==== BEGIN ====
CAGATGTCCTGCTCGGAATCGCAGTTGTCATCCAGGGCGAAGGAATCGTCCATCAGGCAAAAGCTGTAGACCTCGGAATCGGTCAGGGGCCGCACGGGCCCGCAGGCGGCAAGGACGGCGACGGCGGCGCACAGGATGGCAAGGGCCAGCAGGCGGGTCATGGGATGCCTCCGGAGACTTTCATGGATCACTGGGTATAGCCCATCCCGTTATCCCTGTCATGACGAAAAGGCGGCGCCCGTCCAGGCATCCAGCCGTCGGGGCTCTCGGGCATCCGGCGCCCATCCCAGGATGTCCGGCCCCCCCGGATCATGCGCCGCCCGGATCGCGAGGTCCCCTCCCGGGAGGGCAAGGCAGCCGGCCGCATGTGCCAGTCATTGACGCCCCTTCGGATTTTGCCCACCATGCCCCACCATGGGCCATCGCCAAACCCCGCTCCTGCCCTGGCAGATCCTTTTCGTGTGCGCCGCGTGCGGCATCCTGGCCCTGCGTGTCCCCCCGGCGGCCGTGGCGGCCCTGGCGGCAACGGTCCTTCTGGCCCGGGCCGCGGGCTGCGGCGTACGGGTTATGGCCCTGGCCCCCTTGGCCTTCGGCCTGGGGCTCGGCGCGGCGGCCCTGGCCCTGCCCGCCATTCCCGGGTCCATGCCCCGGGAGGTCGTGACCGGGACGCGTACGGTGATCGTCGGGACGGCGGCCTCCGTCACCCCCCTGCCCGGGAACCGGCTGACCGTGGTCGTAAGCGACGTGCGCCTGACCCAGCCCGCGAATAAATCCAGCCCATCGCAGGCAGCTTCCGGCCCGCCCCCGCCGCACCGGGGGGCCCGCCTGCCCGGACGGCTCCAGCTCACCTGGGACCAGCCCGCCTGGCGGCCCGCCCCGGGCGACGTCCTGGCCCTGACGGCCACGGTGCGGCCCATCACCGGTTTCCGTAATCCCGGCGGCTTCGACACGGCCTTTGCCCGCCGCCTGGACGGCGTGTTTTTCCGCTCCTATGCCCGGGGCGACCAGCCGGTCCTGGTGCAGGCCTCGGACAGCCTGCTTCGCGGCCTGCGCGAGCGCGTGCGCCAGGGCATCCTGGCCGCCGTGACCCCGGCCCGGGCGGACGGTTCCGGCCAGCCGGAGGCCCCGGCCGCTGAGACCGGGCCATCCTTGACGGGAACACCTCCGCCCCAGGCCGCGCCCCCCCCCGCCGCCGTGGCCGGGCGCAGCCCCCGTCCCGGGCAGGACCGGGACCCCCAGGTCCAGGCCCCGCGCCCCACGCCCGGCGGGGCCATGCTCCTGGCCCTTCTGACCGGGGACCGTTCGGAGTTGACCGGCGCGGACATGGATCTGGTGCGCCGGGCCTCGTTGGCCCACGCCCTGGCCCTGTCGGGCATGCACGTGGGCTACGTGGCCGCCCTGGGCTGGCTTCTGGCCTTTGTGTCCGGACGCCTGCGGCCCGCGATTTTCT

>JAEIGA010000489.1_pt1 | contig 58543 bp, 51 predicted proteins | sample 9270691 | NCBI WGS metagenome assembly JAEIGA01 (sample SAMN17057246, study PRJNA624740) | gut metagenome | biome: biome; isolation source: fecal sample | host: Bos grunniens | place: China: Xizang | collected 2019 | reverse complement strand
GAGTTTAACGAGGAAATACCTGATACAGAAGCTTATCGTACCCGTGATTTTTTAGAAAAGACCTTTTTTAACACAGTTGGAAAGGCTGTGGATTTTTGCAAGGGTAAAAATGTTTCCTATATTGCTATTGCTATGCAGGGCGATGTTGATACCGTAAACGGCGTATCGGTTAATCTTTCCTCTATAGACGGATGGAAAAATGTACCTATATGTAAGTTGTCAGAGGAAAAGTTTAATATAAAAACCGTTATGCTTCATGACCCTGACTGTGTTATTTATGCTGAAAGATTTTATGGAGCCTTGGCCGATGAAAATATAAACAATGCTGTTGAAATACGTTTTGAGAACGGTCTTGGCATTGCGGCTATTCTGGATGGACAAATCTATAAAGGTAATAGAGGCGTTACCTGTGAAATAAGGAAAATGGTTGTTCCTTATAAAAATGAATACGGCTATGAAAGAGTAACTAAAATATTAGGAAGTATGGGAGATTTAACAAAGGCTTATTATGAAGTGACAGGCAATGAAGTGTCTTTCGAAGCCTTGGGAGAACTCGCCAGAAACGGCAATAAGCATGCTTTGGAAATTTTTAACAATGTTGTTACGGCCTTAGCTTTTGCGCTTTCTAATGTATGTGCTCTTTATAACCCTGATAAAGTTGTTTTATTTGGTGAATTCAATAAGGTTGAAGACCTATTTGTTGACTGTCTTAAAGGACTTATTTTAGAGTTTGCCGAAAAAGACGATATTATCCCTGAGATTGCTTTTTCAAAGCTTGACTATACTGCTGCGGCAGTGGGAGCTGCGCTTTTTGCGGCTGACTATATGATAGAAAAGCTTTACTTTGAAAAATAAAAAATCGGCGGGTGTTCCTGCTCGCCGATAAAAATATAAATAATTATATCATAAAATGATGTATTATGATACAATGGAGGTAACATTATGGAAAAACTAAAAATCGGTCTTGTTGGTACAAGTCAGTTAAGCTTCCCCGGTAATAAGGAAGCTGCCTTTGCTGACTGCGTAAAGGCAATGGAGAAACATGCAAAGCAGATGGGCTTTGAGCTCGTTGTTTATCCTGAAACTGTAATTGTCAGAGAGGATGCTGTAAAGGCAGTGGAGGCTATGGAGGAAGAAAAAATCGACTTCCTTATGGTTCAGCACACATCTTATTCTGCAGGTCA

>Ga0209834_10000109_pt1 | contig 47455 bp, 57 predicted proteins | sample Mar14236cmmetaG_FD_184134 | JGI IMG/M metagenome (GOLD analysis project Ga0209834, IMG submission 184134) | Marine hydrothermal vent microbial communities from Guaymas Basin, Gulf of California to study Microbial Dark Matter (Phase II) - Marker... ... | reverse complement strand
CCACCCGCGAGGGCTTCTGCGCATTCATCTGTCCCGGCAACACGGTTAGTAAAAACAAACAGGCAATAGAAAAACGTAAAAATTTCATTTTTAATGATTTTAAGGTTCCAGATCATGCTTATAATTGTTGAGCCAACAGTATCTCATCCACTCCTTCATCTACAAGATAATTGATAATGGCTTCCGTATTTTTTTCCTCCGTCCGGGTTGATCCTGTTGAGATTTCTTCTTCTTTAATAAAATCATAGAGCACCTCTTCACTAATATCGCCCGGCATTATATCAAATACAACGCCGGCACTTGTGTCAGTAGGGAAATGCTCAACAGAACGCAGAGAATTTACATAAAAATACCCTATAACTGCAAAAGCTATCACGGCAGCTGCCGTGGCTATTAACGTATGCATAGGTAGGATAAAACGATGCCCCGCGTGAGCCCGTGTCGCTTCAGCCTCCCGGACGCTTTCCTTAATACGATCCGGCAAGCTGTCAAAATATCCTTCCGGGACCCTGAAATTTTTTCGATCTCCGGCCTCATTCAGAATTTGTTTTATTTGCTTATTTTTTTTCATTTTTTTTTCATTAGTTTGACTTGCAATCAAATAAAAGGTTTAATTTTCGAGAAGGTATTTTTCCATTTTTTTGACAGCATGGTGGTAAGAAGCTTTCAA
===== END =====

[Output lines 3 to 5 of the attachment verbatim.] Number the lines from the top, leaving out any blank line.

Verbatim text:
GAGTTTAACGAGGAAATACCTGATACAGAAGCTTATCGTACCCGTGATTTTTTAGAAAAGACCTTTTTTAACACAGTTGGAAAGGCTGTGGATTTTTGCAAGGGTAAAAATGTTTCCTATATTGCTATTGCTATGCAGGGCGATGTTGATACCGTAAACGGCGTATCGGTTAATCTTTCCTCTATAGACGGATGGAAAAATGTACCTATATGTAAGTTGTCAGAGGAAAAGTTTAATATAAAAACCGTTATGCTTCATGACCCTGACTGTGTTATTTATGCTGAAAGATTTTATGGAGCCTTGGCCGATGAAAATATAAACAATGCTGTTGAAATACGTTTTGAGAACGGTCTTGGCATTGCGGCTATTCTGGATGGACAAATCTATAAAGGTAATAGAGGCGTTACCTGTGAAATAAGGAAAATGGTTGTTCCTTATAAAAATGAATACGGCTATGAAAGAGTAACTAAAATATTAGGAAGTATGGGAGATTTAACAAAGGCTTATTATGAAGTGACAGGCAATGAAGTGTCTTTCGAAGCCTTGGGAGAACTCGCCAGAAACGGCAATAAGCATGCTTTGGAAATTTTTAACAATGTTGTTACGGCCTTAGCTTTTGCGCTTTCTAATGTATGTGCTCTTTATAACCCTGATAAAGTTGTTTTATTTGGTGAATTCAATAAGGTTGAAGACCTATTTGTTGACTGTCTTAAAGGACTTATTTTAGAGTTTGCCGAAAAAGACGATATTATCCCTGAGATTGCTTTTTCAAAGCTTGACTATACTGCTGCGGCAGTGGGAGCTGCGCTTTTTGCGGCTGACTATATGATAGAAAAGCTTTACTTTGAAAAATAAAAAATCGGCGGGTGTTCCTGCTCGCCGATAAAAATATAAATAATTATATCATAAAATGATGTATTATGATACAATGGAGGTAACATTATGGAAAAACTAAAAATCGGTCTTGTTGGTACAAGTCAGTTAAGCTTCCCCGGTAATAAGGAAGCTGCCTTTGCTGACTGCGTAAAGGCAATGGAGAAACATGCAAAGCAGATGGGCTTTGAGCTCGTTGTTTATCCTGAAACTGTAATTGTCAGAGAGGATGCTGTAAAGGCAGTGGAGGCTATGGAGGAAGAAAAAATCGACTTCCTTATGGTTCAGCACACATCTTATTCTGCAGGTCA

>Ga0209834_10000109_pt1 | contig 47455 bp, 57 predicted proteins | sample Mar14236cmmetaG_FD_184134 | JGI IMG/M metagenome (GOLD analysis project Ga0209834, IMG submission 184134) | Marine hydrothermal vent microbial communities from Guaymas Basin, Gulf of California to study Microbial Dark Matter (Phase II) - Marker... ... | reverse complement strand
CCACCCGCGAGGGCTTCTGCGCATTCATCTGTCCCGGCAACACGGTTAGTAAAAACAAACAGGCAATAGAAAAACGTAAAAATTTCATTTTTAATGATTTTAAGGTTCCAGATCATGCTTATAATTGTTGAGCCAACAGTATCTCATCCACTCCTTCATCTACAAGATAATTGATAATGGCTTCCGTATTTTTTTCCTCCGTCCGGGTTGATCCTGTTGAGATTTCTTCTTCTTTAATAAAATCATAGAGCACCTCTTCACTAATATCGCCCGGCATTATATCAAATACAACGCCGGCACTTGTGTCAGTAGGGAAATGCTCAACAGAACGCAGAGAATTTACATAAAAATACCCTATAACTGCAAAAGCTATCACGGCAGCTGCCGTGGCTATTAACGTATGCATAGGTAGGATAAAACGATGCCCCGCGTGAGCCCGTGTCGCTTCAGCCTCCCGGACGCTTTCCTTAATACGATCCGGCAAGCTGTCAAAATATCCTTCCGGGACCCTGAAATTTTTTCGATCTCCGGCCTCATTCAGAATTTGTTTTATTTGCTTATTTTTTTTCATTTTTTTTTCATTAGTTTGACTTGCAATCAAATAAAAGGTTTAATTTTCGAGAAGGTATTTTTCCATTTTTTTGACAGCATGGTGGTAAGAAGCTTTCAA